The building had been restored in the past; however, it became apparent around 2011 a new round of restoration work was required.
“The latest restoration project came from leaking around the windows,” Bernie Cooper, assistant general manager of the town of Norwood, said. He noted some of the stones were also falling from the tower, and after exploratory work was completed, he added, “The decision was made to do restoration work. The tower, in particular, needed a lot of work.
“The town takes a lot of pride in (Town Hall),” Cooper said. “It was not a question of whether we do this, just how expensive it was going to be.”
The project spanned approximately a year and a half, from the setup and the design phase to the release of the retainer. The entire project was overseen by the permanent building construction committee, which is manned by volunteers, each member coming from a professional construction background. Cooper noted it is a very New England approach, saying the committee was headed by the right people who in turn hired the right professionals to do the task. He added, “The project went well.”
William Kinsman, who led the permanent building committee at the time, stated, “We handled the logistics of everything.”
This included finding parking for employees and maintaining a safe egress so the public could get into the building — a major challenge since the tower is centered above the main entry. To address this, a roof shelter was built to protect town hall workers and visitors; additionally, an egress kept the building handicap accessible. Preservation also remained a top priority for the committee and town.
“Once gone, they are gone forever,” Kinsman said of historic buildings. “You have to put money into older buildings to maintain their integrity. You can’t ignore them. I’m all for maintaining.”
From a town standpoint, Cooper stated staying fully operationally proved to be the biggest challenge during the restoration project. “The racket was deafening,” he commented. “Occasionally, I’d have to get up and go to a new room to get any work done.” Not only was there noise, but parking could be challenging as well, and he added, “One of the biggest challenges was maintaining access (to the building).”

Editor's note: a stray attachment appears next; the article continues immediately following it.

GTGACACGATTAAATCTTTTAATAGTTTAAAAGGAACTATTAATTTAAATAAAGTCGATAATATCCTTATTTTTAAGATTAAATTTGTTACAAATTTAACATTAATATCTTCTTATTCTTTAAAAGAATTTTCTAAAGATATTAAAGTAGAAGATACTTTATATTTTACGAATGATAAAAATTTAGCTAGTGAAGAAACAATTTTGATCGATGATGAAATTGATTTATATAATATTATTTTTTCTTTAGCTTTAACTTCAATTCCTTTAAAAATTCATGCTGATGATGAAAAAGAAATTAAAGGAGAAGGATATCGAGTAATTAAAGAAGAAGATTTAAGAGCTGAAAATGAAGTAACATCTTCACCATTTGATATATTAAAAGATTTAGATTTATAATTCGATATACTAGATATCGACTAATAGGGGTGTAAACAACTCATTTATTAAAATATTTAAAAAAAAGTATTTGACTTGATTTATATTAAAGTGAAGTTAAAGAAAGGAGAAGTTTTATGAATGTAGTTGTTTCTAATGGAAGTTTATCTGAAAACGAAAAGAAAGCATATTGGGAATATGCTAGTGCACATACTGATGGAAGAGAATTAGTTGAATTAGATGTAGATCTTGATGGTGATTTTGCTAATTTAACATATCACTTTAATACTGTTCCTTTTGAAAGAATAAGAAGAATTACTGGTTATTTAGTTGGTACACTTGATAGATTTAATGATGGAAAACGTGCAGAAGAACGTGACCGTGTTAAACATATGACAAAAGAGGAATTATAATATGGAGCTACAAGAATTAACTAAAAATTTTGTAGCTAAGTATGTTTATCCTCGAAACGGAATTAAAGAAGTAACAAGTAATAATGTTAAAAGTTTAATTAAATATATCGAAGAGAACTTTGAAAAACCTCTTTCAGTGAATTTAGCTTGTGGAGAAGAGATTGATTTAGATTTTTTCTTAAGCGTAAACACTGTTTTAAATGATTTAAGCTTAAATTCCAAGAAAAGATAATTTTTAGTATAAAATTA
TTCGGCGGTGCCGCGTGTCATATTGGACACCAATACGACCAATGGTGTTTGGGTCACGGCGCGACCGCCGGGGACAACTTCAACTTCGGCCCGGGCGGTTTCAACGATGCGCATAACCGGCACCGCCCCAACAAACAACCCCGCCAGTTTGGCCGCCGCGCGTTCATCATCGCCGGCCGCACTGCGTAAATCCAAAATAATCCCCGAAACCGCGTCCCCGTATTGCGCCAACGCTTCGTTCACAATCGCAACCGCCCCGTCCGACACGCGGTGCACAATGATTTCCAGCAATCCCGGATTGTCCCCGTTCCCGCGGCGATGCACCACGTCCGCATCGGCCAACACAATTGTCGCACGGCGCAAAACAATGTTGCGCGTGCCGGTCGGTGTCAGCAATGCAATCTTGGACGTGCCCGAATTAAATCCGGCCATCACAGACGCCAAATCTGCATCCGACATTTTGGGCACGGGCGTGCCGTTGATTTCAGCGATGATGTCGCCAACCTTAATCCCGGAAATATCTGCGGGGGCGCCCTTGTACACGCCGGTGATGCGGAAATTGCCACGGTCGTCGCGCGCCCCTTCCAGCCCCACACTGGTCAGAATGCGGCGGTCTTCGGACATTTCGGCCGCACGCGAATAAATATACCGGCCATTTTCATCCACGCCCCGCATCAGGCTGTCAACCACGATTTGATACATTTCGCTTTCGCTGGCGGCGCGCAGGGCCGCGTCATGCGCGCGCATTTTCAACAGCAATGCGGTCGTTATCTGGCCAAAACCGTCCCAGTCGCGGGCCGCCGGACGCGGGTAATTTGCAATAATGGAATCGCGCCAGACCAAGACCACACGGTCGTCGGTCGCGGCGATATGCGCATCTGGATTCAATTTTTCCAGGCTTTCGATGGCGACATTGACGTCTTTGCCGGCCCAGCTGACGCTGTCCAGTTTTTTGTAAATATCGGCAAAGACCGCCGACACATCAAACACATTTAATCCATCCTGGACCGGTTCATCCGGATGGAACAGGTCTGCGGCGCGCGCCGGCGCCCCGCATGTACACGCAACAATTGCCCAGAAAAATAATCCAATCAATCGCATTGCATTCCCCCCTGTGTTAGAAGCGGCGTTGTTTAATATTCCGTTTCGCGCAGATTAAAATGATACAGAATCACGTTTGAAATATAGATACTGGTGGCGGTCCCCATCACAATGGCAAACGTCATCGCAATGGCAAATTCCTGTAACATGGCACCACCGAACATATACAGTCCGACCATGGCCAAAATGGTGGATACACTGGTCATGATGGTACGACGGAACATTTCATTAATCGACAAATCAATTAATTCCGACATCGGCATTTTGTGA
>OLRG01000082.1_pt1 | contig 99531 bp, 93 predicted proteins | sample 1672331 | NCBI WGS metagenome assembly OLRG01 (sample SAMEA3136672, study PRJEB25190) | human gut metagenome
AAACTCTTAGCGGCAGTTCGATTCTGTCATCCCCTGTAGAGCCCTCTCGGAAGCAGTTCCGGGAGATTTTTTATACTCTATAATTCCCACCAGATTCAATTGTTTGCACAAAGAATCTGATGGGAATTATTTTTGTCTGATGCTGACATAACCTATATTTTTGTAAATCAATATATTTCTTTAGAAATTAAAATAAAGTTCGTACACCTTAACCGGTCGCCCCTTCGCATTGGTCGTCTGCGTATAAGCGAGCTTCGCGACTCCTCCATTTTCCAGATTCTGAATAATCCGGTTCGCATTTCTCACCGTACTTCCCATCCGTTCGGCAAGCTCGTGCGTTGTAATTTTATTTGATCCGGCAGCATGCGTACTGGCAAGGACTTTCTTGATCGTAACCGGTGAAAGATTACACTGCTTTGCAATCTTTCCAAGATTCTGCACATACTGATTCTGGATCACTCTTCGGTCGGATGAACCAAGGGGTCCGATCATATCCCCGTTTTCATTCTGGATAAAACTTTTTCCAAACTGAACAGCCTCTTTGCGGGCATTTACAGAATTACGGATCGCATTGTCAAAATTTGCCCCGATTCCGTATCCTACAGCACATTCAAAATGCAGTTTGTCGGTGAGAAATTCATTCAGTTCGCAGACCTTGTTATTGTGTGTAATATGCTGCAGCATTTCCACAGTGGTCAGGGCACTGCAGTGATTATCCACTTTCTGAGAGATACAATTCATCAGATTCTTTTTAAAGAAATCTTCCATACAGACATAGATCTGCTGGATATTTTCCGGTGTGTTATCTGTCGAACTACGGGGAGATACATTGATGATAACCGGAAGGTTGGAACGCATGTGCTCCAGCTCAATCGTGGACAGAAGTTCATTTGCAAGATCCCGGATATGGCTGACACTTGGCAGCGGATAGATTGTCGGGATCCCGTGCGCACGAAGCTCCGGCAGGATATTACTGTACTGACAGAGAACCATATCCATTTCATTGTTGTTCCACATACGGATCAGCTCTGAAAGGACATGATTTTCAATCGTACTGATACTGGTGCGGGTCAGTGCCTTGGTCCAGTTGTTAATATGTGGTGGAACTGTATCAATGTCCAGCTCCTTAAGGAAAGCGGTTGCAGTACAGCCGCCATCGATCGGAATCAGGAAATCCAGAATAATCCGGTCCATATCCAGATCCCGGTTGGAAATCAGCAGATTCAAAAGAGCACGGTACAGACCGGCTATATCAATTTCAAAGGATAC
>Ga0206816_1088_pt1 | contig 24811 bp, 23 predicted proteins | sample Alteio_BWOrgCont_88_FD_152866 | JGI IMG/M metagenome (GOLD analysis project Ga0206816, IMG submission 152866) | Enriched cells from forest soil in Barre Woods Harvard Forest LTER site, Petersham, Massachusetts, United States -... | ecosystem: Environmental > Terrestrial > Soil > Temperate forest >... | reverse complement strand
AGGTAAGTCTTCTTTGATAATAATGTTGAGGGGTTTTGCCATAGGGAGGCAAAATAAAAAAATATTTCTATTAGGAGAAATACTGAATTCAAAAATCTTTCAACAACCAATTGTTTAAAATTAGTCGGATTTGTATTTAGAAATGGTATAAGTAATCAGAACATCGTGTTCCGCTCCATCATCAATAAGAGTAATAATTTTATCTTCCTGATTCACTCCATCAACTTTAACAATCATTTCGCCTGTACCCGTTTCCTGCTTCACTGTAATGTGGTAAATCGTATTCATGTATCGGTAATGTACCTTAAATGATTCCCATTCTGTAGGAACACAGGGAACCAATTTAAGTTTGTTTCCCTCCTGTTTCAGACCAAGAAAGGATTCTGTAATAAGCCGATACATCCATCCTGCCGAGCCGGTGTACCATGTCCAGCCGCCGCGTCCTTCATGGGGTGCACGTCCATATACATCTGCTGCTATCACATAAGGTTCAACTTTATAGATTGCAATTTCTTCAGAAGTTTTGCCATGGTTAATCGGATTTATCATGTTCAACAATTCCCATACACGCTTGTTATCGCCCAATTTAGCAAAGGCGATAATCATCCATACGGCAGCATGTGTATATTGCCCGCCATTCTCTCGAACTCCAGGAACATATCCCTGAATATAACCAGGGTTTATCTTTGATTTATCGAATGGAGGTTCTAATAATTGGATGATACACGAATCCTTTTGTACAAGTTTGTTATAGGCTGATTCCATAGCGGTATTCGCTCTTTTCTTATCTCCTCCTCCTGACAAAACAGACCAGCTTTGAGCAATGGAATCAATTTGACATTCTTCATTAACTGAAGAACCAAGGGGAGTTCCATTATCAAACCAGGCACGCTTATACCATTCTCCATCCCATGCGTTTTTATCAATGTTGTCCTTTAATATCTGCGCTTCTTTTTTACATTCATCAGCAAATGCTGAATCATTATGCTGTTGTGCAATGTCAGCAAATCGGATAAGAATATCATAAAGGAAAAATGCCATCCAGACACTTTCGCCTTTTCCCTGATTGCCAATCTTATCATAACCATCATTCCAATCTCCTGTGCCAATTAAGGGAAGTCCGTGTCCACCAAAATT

Another issue with masonry work, in addition to the noise, is the mess, according to Cooper. “We just had to grit our teeth and hope they didn’t find any surprises,” he said.
The project, which brought on board Gienapp Design, Contracting Specialist Inc. and Compass Project Management, cost approximately $3 million and included complete scaffolding of the bell tower to remove, clean and replace the existing masonry veneer. Additionally, the slate roof and its copper were replaced in select areas to stop the leaking.
While beloved, Kinsman noted convincing citizens of maintenance can be a challenge when it comes to masonry buildings. “To the general public, it’s stone; you don’t have to do anything for it.” However, he said, “You have to do maintenance just like with any other building.”
View the U.S. General Services Administration’s guidelines for “General Cleaning of Exterior Brick Masonry” at www.gsa.gov/portal/content/112842. The National Park Service’s preservation briefs can be view at https://www.nps.gov/tps/how-to-preserve/briefs/1-cleaning-water-repellent.htm.